At the Cost of Sleeplessness

I think of Kierkegaard's sleepless man (in Fear and Trembling), the one who is hungering for answers yet is at least twice misled by the words of men who speak without knowing what they are talking about: sleeping comfortably, fearing to awaken the deep choices within man yet ridiculously proffering cheap editions of the edifying. This idea of the sleepless man ties into my recent reading of "The Ring of Gyges" (The Economy of Literature) by Marc Shell (via) addressing the value of philosophy and also responds to the sleeplessness one may suffer over the wish to learn that may be misunderstood by family.
According to Shell's reading of the myth of the ring of Gyges and of Plato, wage-earning is the tyrant's replacement for philosophy. The tyrant lacks the necessary intelligence to see the ἰδέη - though, as the perfect spy, as we shall see, he can try to kill it. According to Plato, the only currency should be wisdom and the goal of thought is to make the tyrant visible - remaining invisible through hiding himself so people think him better than he is and by making people always visible to him by spying on them (hence being the perfect spy).
When I think of the tyrant in Shell's essay, I consider both the mundanity of his behaviour (e.g. the vanity of worrying over how he is perceived and the mobbing of gossip) as well as the work done by him to cover up true meaning. This corresponds to one of Kierkegaard's thoughts in Purity of Heart is to Will One Thing (ch. 10): "it lies close enough to us even though frivolity and sensuousness, worldly cleverness and godlessness wish to remain ignorant of it".




Shell also emphasizes the many references in Plato to men who divide the whole into parts like coin changers. The metaphor can be applied to what is happening today in academe. In an interview from last year, East Asian scholar Wm Theodore de Bary said: " You have a Global Core and what is, in effect, a distribution requirement that goes off in any direction you want. It doesn’t bring people together on 'core' issues. The only way I could suggest they do it is to take the courses we designed for the Core". Describing the whole being divided into parts as the poverty of moneylenders is a rich metaphor. But if we have learned anything here, we know that the desired currency is above the politics of the tyrant and the monetary greed of the sophist. That is not just a sentence but a reality for those who lose sleep over criticism that their pay does not match their credentials.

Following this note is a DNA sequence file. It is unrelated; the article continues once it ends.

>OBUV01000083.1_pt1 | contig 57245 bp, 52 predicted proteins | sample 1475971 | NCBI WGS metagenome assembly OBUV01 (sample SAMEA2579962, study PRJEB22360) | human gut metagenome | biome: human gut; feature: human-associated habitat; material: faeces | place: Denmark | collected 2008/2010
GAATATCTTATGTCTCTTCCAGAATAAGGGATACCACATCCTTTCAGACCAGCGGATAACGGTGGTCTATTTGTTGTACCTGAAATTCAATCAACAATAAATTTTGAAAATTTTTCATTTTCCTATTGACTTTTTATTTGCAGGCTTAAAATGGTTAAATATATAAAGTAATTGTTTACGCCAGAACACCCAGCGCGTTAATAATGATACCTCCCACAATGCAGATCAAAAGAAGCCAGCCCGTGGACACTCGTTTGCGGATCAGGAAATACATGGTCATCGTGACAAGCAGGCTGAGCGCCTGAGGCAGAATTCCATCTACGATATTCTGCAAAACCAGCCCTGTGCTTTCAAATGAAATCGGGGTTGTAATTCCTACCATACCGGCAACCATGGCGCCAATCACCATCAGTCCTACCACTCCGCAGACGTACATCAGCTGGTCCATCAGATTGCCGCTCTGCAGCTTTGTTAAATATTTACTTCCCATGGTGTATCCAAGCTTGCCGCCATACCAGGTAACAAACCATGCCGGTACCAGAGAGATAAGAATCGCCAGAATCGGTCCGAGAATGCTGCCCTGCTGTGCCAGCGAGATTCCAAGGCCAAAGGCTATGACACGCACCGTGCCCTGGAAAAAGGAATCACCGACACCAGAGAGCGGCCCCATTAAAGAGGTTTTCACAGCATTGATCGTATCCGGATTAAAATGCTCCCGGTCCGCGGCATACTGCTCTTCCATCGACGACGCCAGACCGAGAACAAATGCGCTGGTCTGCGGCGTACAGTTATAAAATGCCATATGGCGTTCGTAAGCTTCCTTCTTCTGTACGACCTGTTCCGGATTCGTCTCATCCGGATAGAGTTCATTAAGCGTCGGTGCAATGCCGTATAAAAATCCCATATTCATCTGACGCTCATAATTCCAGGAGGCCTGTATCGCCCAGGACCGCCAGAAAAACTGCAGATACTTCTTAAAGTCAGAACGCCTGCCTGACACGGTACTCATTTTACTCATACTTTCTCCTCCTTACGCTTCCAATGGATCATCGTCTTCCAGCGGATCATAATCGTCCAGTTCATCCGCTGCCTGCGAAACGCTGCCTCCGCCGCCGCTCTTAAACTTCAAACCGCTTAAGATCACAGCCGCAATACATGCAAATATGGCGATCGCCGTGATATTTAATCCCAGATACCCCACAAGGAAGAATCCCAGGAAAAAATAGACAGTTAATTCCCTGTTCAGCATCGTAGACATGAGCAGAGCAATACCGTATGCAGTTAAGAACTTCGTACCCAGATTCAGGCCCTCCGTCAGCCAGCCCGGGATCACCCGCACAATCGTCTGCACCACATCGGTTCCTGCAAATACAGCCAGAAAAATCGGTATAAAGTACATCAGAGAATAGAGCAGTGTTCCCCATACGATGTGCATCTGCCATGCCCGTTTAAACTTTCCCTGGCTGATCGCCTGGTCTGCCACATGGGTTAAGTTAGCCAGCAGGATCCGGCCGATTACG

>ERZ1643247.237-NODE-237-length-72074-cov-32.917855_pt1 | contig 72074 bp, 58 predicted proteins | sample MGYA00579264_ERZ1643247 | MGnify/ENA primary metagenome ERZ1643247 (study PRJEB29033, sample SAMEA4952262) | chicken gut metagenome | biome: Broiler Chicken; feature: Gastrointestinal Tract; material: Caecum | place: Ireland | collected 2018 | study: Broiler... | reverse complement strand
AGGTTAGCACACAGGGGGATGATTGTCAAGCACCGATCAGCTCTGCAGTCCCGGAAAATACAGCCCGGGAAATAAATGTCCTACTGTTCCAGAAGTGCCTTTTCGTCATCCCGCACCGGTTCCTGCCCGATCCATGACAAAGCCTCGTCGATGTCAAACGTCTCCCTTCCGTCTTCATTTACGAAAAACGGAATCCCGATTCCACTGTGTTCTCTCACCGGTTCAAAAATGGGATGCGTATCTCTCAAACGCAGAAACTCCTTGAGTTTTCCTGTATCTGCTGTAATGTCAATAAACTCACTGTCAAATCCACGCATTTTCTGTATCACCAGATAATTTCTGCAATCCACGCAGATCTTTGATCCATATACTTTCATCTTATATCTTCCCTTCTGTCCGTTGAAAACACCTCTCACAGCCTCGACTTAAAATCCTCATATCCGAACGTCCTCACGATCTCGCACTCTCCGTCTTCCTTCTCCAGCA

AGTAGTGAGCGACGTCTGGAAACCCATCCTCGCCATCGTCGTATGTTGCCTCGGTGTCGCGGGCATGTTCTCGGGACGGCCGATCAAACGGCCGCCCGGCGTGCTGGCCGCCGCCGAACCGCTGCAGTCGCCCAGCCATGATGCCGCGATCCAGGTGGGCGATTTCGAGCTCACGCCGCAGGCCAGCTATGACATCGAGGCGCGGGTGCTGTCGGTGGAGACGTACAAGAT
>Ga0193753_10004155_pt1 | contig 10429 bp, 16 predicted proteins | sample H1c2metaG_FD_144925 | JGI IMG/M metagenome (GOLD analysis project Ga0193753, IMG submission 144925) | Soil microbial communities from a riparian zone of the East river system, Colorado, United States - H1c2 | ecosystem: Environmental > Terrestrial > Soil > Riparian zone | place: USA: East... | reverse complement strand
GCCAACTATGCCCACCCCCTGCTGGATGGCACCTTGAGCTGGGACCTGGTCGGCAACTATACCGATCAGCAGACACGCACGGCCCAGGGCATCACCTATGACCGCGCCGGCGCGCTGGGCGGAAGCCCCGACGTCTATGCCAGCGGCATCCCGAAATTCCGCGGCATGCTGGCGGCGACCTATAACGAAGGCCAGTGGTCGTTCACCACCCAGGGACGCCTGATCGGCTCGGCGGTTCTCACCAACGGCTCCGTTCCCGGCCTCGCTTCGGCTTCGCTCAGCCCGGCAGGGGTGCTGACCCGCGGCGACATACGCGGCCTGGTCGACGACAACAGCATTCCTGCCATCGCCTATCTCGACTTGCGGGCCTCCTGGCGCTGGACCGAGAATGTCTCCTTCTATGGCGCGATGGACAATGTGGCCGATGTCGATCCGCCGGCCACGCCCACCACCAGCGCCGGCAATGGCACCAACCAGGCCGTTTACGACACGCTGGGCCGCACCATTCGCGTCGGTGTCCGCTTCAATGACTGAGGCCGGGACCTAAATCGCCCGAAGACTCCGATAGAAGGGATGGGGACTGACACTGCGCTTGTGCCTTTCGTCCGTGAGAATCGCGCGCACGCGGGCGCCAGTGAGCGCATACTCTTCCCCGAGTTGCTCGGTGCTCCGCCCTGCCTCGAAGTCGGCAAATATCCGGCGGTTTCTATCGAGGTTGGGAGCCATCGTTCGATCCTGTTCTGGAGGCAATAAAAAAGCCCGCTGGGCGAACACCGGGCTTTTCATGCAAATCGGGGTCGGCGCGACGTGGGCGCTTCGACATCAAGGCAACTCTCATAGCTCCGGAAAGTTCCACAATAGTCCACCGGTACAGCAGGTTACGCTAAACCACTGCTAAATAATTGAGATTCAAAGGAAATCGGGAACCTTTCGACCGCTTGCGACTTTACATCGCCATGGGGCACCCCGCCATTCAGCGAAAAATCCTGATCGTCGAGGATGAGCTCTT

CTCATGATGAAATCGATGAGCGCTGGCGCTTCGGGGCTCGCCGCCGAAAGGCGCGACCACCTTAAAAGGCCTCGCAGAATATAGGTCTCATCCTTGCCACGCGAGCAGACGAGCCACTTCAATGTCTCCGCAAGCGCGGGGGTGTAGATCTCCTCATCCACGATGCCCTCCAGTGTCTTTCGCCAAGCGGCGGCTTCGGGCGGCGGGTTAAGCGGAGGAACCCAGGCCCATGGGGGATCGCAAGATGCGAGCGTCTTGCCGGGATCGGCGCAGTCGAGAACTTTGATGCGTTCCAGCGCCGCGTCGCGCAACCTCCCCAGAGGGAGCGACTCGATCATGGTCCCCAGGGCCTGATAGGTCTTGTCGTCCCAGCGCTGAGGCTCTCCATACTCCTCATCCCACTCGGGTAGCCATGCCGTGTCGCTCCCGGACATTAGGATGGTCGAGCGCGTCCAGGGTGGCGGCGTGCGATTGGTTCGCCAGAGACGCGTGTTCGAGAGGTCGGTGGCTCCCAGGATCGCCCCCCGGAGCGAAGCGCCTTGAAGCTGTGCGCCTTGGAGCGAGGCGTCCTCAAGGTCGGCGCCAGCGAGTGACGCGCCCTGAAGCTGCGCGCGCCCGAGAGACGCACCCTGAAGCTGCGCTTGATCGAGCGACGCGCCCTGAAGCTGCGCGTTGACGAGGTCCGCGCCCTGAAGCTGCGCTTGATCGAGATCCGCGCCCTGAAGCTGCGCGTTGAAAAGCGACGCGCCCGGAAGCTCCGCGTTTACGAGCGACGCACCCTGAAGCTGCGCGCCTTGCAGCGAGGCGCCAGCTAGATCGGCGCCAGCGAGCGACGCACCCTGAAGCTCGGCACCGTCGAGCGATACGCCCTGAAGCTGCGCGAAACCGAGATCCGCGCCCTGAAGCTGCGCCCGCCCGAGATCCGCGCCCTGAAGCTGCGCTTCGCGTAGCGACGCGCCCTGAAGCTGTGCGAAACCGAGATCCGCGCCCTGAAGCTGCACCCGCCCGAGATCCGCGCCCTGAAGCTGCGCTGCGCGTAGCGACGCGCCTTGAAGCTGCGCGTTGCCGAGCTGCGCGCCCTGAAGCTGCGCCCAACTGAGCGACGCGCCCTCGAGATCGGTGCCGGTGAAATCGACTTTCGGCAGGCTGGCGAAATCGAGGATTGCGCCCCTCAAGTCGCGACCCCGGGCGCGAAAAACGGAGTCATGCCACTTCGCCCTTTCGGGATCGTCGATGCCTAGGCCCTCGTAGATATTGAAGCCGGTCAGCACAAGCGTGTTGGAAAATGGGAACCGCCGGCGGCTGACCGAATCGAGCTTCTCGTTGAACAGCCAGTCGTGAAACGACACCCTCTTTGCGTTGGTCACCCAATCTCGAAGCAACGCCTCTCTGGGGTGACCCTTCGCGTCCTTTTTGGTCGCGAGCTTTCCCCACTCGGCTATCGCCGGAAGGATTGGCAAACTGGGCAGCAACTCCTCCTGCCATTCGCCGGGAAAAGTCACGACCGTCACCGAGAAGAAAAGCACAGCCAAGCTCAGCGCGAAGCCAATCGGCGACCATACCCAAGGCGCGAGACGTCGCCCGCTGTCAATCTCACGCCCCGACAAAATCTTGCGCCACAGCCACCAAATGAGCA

We may think of Kierkegaard's "most precious thing" (from Fear and Trembling) that again is not demonstrated by material value but the ethical responsibility and fear of a father: it is most precious precisely because of responsibility and fear. The precious is valuable only where it is metaphorically linked to morals and the agony of standing up for them. (Kierkegaard, in his retelling of the parable of Abraham, suggests that people should be given the option to turn back before making the sacrifice: he also stresses the difference between the hero and the poet, but I will save that for perhaps another time.)
The metaphor also translates into the gold of globalism that cultures "exchange" without necessarily understanding each other better. To quote Bary again, "global centers contribute to the undergraduate learning process. Students go out to commercial centers in the rest of the world, and all they get exposed to is commercialism. They’re not going to learn the culture of those countries—they’ll take what’s immediately available in the current culture. It’s just academic tourism, and it doesn’t add up to anything."
To go outside of the commercial center, one runs the risk of being criticised by family. To remain in said culture warrants even more criticism and sleeplessness - though one has a chance of reaching some kind of core, the core of a culture, the core of ἰδέη - because if there is one thing one is not, it is a tyrant. And while one may "commit to the Eternal" to deal with the pain, as Kierkegaard writes in Purity, "the wish continues to pain" for "in the wish, the wound is kept open, in order that the Eternal may heal." The questioning never ceases where the whole of life teaches but can one get used to it or does one turn back.



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